In a recent post, Steve Hsu writes:

It’s a shame that we don’t have a better online platform (e.g., like Quora or StackOverflow) for discussing scientific papers. This would allow the authors of a paper to communicate directly with interested readers, immediately after the paper appears.

The best current service I can think of is Reddit. Reddit has tons of subreddits, some of which are concerned with scientific papers. So, for instance, a paper might be posted on r/psychology and get discussion there. However, there is no unified system, so the same paper might get posted several other places independently (this paper has been posted to 5 subreddits as of writing this post). The authors of the paper may not know of the discussion and so will not answer any questions people might have, such as requests for additional analyses which especially relevant when data are not public (most of the time) or analysis is difficult.

One could automatically generate a thread for every published paper. I think this is a bad idea because most papers will get no interest at all (or citations for that matter) and it would necessitate an enormous database. However, one idea is to generate a thread for a paper as soon as a user expresses desire to discuss that paper. This can be done automatically by information extracted from the journal website (metadata, see e.g. Google Scholar’s recommendations), indirectly via the DOI or manually entered (this is however a problem because it opens the door to spammers). Upon generation of the thread and some minimum level of activity in it, one could notify the authors of the paper automatically (using their contact emails in the paper) that someone is discussing it on the site.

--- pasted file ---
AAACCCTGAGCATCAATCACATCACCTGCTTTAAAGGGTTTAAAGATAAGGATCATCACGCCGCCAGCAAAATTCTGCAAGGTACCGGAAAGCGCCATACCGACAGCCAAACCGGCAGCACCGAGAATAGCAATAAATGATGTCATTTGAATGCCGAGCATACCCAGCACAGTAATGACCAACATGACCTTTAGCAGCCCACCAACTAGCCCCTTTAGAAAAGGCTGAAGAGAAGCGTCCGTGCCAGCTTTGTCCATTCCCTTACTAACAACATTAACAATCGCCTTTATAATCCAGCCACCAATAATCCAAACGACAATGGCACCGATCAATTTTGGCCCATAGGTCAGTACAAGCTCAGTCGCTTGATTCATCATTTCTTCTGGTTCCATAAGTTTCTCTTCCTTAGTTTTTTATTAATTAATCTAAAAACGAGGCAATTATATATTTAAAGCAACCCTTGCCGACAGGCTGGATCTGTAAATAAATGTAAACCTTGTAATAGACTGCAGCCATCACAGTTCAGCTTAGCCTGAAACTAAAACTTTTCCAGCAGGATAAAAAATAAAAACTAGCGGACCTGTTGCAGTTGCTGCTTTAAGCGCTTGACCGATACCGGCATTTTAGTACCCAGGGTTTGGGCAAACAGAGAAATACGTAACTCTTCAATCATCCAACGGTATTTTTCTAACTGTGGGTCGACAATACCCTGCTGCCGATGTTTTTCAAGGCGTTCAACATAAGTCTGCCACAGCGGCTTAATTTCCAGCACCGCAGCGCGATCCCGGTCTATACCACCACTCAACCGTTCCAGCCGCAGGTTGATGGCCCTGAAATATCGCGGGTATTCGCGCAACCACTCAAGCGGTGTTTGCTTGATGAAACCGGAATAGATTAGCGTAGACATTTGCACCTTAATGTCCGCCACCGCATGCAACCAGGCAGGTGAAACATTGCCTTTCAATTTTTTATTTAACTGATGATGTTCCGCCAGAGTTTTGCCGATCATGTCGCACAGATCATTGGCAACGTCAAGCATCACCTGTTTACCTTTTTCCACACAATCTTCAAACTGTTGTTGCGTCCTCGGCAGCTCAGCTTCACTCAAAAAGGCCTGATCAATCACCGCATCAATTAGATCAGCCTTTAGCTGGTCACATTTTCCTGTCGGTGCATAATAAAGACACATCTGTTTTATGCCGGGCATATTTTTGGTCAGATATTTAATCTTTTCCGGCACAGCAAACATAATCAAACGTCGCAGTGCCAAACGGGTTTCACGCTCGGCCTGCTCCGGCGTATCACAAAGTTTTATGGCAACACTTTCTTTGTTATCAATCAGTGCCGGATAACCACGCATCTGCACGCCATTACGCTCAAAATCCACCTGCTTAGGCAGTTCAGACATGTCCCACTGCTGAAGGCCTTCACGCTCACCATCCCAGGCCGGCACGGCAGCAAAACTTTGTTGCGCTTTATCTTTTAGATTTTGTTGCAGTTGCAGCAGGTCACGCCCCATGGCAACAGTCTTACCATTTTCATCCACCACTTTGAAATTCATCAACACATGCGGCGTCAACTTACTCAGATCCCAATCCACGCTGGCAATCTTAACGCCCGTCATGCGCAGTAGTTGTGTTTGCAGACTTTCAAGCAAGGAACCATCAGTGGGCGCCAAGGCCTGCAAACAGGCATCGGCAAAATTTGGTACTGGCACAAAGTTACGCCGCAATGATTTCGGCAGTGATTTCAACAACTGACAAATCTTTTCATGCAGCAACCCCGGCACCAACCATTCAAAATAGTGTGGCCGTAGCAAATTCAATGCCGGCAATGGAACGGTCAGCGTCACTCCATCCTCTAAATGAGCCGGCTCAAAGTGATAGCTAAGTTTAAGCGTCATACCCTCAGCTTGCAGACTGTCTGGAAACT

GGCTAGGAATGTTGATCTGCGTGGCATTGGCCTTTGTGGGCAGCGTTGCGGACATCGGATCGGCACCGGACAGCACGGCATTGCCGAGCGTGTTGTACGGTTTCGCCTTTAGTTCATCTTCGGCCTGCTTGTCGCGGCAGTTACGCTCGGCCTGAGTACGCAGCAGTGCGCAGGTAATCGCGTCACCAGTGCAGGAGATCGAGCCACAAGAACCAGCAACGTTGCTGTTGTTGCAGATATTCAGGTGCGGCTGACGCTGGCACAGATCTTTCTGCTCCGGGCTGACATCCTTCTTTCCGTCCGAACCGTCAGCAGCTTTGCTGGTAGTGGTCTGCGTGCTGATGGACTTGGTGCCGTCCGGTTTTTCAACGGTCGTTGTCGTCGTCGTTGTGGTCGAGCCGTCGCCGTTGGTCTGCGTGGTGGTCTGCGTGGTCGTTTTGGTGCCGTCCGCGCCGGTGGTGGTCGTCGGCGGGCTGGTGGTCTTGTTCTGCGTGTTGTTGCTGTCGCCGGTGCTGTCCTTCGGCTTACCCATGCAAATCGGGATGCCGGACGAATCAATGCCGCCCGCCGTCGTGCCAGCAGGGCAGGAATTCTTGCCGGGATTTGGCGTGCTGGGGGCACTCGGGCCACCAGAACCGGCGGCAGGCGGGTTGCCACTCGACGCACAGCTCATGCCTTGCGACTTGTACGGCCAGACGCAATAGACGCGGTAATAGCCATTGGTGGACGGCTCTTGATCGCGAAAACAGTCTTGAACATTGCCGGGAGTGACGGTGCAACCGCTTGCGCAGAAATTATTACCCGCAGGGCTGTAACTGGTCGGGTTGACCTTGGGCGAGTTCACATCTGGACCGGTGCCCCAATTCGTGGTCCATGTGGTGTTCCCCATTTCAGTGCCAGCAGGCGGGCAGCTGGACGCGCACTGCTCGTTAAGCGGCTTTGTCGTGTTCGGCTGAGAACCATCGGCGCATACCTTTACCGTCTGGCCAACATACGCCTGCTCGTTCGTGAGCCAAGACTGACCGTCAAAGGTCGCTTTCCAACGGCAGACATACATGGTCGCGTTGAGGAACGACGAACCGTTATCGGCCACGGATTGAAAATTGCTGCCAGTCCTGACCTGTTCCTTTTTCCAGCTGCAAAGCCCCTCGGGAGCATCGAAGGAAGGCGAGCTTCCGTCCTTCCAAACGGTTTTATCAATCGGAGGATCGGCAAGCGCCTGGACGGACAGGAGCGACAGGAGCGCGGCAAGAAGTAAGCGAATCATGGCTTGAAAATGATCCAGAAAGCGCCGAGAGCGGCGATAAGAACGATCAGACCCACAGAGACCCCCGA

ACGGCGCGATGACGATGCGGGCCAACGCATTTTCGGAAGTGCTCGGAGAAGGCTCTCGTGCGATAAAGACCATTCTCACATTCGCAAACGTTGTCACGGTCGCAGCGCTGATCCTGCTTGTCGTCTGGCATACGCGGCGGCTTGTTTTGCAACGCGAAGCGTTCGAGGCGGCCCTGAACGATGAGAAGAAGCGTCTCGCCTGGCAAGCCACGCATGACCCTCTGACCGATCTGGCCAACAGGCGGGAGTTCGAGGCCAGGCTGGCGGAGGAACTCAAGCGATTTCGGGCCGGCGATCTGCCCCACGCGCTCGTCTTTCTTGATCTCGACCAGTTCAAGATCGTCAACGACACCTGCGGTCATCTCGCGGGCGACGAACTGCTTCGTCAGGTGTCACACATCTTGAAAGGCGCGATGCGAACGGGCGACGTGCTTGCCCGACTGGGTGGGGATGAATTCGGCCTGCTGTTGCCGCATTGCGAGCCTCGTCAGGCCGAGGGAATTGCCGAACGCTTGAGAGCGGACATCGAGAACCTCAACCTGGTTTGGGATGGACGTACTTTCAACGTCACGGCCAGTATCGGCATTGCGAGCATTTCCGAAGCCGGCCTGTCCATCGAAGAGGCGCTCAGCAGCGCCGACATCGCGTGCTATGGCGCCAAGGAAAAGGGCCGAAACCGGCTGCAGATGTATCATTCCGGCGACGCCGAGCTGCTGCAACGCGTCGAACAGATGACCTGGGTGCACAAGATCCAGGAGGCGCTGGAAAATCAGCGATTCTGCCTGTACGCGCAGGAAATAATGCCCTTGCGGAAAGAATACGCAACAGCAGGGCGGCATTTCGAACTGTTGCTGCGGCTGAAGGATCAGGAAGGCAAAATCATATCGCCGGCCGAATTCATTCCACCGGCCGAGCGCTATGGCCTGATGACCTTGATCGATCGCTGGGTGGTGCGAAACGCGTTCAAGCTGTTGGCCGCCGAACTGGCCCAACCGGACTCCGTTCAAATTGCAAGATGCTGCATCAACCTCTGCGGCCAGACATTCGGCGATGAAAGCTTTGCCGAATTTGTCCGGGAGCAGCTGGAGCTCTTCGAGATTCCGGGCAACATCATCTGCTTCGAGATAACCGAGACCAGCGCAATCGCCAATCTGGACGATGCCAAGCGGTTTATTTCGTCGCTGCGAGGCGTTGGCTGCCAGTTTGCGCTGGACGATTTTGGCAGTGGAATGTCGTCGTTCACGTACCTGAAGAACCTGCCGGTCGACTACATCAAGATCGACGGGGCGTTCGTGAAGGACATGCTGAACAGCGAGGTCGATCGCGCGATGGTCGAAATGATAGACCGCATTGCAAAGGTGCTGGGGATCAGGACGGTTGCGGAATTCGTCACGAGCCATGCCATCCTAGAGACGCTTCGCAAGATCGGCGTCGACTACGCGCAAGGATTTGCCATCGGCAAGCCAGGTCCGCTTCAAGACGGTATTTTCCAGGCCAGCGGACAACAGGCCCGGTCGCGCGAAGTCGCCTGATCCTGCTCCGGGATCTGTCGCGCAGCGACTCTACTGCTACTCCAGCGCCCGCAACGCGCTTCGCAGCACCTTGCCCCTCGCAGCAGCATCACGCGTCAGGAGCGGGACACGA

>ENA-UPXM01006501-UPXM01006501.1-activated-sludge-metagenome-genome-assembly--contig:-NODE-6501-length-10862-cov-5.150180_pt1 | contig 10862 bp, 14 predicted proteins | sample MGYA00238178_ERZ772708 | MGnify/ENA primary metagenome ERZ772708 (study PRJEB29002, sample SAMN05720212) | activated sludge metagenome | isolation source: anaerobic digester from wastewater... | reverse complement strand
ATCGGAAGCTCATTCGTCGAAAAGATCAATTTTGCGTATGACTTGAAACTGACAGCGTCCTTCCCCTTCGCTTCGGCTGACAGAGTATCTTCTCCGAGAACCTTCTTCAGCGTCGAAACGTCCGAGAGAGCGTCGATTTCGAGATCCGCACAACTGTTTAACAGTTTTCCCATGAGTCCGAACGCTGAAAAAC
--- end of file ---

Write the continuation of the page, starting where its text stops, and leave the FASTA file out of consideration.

The good thing about the internet is that everybody can contribute which is also the bad thing. This means that good contributions can come from anywhere, and lots of useless or counterproductive contributions will also come. The goal is to read the good contributions and to not read the bad contributions. The general solution to this problem is filtering. This can be done both as part of the system (like Reddit’s up and down vote-system), or using client-side scripts. Preferably, the system itself should have multiple ways of filtering the content so that users can pick a filter that gives an output fairly close to their desired output. Reddit has a few options: hot, new, controversial, top, but one could easily add more.

How feasible is such a proposed system? Very feasible, probably even I could set it up if given a bit of time. In practical terms, what would it cost to set it up? One would need to hire some programmers with the relevant expertise (not so cheap) and buy some cloud hosting (fairly cheap).